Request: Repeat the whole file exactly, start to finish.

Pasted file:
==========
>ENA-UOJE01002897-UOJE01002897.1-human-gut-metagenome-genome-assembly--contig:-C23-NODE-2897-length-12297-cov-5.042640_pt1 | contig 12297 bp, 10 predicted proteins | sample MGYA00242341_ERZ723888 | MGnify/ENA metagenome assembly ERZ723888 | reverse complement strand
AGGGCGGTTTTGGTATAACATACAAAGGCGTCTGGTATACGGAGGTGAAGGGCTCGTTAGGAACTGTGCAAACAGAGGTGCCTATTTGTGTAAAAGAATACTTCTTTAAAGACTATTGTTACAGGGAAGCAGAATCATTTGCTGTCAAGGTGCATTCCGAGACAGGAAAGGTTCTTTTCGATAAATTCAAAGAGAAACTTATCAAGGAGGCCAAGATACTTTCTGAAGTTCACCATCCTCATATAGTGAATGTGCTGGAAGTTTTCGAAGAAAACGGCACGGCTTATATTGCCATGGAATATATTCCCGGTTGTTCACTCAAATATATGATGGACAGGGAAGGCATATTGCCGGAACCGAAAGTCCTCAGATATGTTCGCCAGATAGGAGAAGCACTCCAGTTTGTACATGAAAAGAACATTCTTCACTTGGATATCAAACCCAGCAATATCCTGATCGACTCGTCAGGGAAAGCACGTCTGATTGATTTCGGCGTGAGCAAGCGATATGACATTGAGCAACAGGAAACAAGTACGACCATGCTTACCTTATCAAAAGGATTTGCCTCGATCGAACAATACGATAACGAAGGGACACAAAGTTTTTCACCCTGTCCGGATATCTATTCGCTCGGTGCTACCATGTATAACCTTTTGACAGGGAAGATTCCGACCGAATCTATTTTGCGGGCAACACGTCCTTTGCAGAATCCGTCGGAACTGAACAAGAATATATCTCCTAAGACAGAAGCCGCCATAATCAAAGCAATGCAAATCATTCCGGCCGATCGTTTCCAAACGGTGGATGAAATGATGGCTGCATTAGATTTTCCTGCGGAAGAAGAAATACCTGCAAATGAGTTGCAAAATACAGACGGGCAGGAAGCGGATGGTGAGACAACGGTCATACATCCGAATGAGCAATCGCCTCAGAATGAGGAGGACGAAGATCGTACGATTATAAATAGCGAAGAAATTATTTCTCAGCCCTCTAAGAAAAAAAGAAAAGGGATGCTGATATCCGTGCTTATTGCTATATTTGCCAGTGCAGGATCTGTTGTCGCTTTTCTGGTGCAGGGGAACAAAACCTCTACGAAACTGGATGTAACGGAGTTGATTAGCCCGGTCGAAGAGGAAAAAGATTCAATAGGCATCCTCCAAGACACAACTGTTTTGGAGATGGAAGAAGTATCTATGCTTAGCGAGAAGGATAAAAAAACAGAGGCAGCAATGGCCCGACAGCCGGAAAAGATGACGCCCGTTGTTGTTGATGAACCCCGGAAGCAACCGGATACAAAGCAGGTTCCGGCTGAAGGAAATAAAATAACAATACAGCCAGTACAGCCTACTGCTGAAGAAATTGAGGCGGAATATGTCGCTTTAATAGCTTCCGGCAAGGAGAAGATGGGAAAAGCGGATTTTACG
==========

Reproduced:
>ENA-UOJE01002897-UOJE01002897.1-human-gut-metagenome-genome-assembly--contig:-C23-NODE-2897-length-12297-cov-5.042640_pt1 | contig 12297 bp, 10 predicted proteins | sample MGYA00242341_ERZ723888 | MGnify/ENA metagenome assembly ERZ723888 | reverse complement strand
AGGGCGGTTTTGGTATAACATACAAAGGCGTCTGGTATACGGAGGTGAAGGGCTCGTTAGGAACTGTGCAAACAGAGGTGCCTATTTGTGTAAAAGAATACTTCTTTAAAGACTATTGTTACAGGGAAGCAGAATCATTTGCTGTCAAGGTGCATTCCGAGACAGGAAAGGTTCTTTTCGATAAATTCAAAGAGAAACTTATCAAGGAGGCCAAGATACTTTCTGAAGTTCACCATCCTCATATAGTGAATGTGCTGGAAGTTTTCGAAGAAAACGGCACGGCTTATATTGCCATGGAATATATTCCCGGTTGTTCACTCAAATATATGATGGACAGGGAAGGCATATTGCCGGAACCGAAAGTCCTCAGATATGTTCGCCAGATAGGAGAAGCACTCCAGTTTGTACATGAAAAGAACATTCTTCACTTGGATATCAAACCCAGCAATATCCTGATCGACTCGTCAGGGAAAGCACGTCTGATTGATTTCGGCGTGAGCAAGCGATATGACATTGAGCAACAGGAAACAAGTACGACCATGCTTACCTTATCAAAAGGATTTGCCTCGATCGAACAATACGATAACGAAGGGACACAAAGTTTTTCACCCTGTCCGGATATCTATTCGCTCGGTGCTACCATGTATAACCTTTTGACAGGGAAGATTCCGACCGAATCTATTTTGCGGGCAACACGTCCTTTGCAGAATCCGTCGGAACTGAACAAGAATATATCTCCTAAGACAGAAGCCGCCATAATCAAAGCAATGCAAATCATTCCGGCCGATCGTTTCCAAACGGTGGATGAAATGATGGCTGCATTAGATTTTCCTGCGGAAGAAGAAATACCTGCAAATGAGTTGCAAAATACAGACGGGCAGGAAGCGGATGGTGAGACAACGGTCATACATCCGAATGAGCAATCGCCTCAGAATGAGGAGGACGAAGATCGTACGATTATAAATAGCGAAGAAATTATTTCTCAGCCCTCTAAGAAAAAAAGAAAAGGGATGCTGATATCCGTGCTTATTGCTATATTTGCCAGTGCAGGATCTGTTGTCGCTTTTCTGGTGCAGGGGAACAAAACCTCTACGAAACTGGATGTAACGGAGTTGATTAGCCCGGTCGAAGAGGAAAAAGATTCAATAGGCATCCTCCAAGACACAACTGTTTTGGAGATGGAAGAAGTATCTATGCTTAGCGAGAAGGATAAAAAAACAGAGGCAGCAATGGCCCGACAGCCGGAAAAGATGACGCCCGTTGTTGTTGATGAACCCCGGAAGCAACCGGATACAAAGCAGGTTCCGGCTGAAGGAAATAAAATAACAATACAGCCAGTACAGCCTACTGCTGAAGAAATTGAGGCGGAATATGTCGCTTTAATAGCTTCCGGCAAGGAGAAGATGGGAAAAGCGGATTTTACG